Q4 2009 Goals

For the rest of the year, I will investigate a substantially different approach to PaCT. I have learned important lessons while working on Prowl and PaCT this year, which has prompted a series of changes since early this summer.

The main lesson has to do with the importance of non-repudiation in a payment protocol such as PaCT. I have been trying to avoid designing PaCT around asymmetric encryption, with the idea that anything involving public key distribution, verification and revocation would lead to too much system complexity. Unfortunately, the ‘independent-witness-on-demand’ idea produces its own set of complexities while not giving as strong a sense of non-repudiation as a digital signature from each entity. In addition, it is more appropriate to move the concern of transparency to the separate stage of periodic report publication and audits.

I plan to revise code and documentation to reflect a refined strategy to be built around a core manifest or declaration document. Each entity with its own currency brand publishes a url to its manifest. The manifest will contain three main elements: certificate, accountant and report.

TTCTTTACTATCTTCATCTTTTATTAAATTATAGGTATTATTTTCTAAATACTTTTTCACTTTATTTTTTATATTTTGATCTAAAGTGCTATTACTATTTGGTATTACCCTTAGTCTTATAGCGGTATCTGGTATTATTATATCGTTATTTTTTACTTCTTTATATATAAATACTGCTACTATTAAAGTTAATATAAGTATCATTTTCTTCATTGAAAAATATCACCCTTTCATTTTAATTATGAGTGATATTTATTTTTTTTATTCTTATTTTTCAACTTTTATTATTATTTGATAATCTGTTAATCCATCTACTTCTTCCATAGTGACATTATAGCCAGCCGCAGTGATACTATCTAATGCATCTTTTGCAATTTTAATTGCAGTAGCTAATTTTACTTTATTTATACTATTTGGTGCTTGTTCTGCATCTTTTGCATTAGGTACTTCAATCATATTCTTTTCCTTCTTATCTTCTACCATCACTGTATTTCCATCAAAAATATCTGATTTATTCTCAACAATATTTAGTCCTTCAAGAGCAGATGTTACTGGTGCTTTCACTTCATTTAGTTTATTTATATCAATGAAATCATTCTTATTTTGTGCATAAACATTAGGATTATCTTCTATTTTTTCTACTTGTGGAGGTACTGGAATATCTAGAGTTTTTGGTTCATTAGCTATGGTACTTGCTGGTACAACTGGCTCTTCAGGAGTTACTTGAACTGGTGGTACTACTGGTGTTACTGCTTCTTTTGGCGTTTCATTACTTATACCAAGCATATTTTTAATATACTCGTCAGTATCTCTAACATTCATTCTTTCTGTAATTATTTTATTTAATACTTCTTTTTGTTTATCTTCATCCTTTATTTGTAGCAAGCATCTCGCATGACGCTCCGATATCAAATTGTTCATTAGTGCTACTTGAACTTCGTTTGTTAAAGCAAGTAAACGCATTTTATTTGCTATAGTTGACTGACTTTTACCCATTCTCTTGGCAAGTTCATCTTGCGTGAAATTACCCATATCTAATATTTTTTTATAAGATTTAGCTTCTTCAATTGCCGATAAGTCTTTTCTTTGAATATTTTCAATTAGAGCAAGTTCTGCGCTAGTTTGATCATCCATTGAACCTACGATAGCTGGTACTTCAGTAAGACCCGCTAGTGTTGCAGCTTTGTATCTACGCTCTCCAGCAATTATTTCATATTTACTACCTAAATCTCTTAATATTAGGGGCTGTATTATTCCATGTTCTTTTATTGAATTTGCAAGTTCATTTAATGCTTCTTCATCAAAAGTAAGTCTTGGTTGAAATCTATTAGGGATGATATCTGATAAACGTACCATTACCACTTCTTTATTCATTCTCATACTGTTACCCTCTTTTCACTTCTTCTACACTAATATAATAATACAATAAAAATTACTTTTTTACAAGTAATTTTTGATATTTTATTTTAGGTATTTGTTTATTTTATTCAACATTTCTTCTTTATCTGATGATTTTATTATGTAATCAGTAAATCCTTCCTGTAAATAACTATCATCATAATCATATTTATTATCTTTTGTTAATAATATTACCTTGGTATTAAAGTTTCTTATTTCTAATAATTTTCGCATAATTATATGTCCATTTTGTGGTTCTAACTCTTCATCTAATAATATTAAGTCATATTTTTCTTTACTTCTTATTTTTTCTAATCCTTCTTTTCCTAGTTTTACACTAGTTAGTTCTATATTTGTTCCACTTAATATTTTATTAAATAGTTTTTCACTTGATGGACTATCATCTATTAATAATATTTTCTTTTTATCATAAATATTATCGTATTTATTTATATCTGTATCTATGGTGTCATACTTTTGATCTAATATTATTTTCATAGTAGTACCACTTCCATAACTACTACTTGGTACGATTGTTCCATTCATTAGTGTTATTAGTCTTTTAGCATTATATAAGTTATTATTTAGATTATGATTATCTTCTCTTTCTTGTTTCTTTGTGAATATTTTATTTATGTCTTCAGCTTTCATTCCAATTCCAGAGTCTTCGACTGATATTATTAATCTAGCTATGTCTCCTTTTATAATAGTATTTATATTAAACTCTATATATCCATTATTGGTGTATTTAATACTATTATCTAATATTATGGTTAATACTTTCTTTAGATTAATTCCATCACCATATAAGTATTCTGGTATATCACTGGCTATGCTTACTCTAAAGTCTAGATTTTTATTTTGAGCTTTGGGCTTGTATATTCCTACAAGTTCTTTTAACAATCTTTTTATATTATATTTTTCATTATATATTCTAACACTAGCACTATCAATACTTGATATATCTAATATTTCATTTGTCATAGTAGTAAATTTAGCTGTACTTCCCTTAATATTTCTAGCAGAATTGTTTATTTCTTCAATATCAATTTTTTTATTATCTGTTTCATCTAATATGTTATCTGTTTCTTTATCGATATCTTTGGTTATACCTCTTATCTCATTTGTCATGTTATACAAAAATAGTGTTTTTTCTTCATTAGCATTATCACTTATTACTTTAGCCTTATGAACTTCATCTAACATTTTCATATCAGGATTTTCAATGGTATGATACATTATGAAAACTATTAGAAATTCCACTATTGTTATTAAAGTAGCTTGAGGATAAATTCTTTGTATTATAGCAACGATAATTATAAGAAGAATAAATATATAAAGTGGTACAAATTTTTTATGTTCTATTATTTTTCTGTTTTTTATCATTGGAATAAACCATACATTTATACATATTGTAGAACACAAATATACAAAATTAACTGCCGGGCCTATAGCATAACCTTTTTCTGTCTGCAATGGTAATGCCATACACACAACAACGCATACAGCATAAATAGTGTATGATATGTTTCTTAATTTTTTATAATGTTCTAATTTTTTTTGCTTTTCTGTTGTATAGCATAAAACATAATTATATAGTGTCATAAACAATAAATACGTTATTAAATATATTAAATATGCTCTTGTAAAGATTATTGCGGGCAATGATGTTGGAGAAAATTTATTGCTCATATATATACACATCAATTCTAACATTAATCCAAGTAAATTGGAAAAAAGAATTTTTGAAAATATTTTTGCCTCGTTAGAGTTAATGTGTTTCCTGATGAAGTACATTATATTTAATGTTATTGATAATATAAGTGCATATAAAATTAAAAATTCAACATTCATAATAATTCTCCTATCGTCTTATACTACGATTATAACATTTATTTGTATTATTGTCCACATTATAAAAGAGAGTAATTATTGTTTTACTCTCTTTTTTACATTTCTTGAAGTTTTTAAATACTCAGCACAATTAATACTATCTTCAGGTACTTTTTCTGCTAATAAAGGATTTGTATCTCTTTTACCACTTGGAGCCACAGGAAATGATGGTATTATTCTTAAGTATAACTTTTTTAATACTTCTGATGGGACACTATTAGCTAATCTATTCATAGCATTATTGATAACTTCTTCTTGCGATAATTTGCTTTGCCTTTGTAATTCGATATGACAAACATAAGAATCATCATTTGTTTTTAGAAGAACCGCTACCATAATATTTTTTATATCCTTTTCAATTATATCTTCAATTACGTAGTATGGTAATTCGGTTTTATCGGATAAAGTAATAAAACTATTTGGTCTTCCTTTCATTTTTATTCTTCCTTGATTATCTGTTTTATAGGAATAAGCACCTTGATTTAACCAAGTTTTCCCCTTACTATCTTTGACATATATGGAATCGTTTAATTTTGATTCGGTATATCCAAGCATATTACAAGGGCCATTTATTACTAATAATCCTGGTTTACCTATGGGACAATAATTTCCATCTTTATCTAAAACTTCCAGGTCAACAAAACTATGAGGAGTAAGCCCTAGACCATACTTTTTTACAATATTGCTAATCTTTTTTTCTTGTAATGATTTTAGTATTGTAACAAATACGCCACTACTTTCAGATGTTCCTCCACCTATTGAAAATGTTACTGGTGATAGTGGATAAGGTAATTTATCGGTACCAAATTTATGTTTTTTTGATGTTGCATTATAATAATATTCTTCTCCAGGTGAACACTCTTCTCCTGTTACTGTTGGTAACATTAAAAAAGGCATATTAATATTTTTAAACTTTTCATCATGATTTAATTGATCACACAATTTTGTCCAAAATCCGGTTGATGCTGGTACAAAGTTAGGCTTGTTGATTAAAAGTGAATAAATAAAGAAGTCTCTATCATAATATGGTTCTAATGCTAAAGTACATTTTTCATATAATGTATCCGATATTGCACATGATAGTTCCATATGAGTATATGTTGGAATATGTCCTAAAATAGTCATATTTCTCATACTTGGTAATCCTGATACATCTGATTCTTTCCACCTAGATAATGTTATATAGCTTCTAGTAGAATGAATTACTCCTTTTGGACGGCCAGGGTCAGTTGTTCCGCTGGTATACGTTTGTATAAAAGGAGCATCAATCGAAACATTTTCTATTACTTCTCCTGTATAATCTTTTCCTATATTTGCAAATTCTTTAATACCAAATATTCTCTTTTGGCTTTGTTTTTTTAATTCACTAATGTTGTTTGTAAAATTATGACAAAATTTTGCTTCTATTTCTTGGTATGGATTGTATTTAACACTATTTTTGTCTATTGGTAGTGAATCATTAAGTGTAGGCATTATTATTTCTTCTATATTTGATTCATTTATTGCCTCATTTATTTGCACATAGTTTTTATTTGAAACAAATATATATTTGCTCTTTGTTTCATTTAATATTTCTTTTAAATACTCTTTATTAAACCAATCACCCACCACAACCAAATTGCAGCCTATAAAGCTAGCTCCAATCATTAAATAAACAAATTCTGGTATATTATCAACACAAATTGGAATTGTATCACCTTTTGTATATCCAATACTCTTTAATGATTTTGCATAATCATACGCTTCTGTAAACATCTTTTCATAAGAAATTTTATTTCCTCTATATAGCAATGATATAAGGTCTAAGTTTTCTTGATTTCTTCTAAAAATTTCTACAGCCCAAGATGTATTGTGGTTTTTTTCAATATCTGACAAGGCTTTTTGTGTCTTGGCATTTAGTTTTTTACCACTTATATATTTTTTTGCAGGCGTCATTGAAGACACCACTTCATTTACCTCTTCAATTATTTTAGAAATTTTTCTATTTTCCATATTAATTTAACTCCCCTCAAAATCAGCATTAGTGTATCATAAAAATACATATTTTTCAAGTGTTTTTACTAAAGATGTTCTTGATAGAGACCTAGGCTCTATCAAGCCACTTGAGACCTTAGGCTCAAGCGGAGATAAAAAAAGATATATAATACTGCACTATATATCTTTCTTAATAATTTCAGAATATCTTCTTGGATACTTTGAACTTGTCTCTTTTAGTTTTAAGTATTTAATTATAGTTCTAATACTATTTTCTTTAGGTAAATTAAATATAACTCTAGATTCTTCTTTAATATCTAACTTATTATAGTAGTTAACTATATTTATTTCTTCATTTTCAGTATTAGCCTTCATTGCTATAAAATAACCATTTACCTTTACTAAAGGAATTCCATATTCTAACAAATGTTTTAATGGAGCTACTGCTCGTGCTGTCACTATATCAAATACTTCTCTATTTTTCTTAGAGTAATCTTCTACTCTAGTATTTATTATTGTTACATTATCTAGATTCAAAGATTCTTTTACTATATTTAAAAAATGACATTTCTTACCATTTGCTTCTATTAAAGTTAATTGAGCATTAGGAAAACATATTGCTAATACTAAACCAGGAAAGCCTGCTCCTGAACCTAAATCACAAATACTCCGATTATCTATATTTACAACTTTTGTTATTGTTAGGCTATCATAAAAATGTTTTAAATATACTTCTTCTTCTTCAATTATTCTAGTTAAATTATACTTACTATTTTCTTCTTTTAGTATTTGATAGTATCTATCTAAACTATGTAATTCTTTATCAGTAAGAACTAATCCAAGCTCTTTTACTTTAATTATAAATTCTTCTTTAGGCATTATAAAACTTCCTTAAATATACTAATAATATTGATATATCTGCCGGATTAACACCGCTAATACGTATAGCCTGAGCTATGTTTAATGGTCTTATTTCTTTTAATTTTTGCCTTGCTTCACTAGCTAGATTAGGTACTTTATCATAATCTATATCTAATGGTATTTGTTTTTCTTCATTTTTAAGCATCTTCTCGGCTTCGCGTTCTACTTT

• Certificate element: describes an entity’s public key and a list of certificate urls (x.509, pgp or some other format) for verification purposes. As with any pki or web of trust schemes, a seller must trust the issuer or endorser of the certificate and support the representation format used.
  • Accountant element: describes an entity assigned url for submitting transaction records. A designated accountant will be able to produce or verify digital signatures on an entity’s behalf. There may be a list of urls when different accountants are used for different currency units and transaction processing protocols.
  • Report element: describes the corresponding urls to a list of audited and pending reports. Child elements will include transaction period, currency unit, auditor, content-type, etc.

More details to follow in upcoming posts.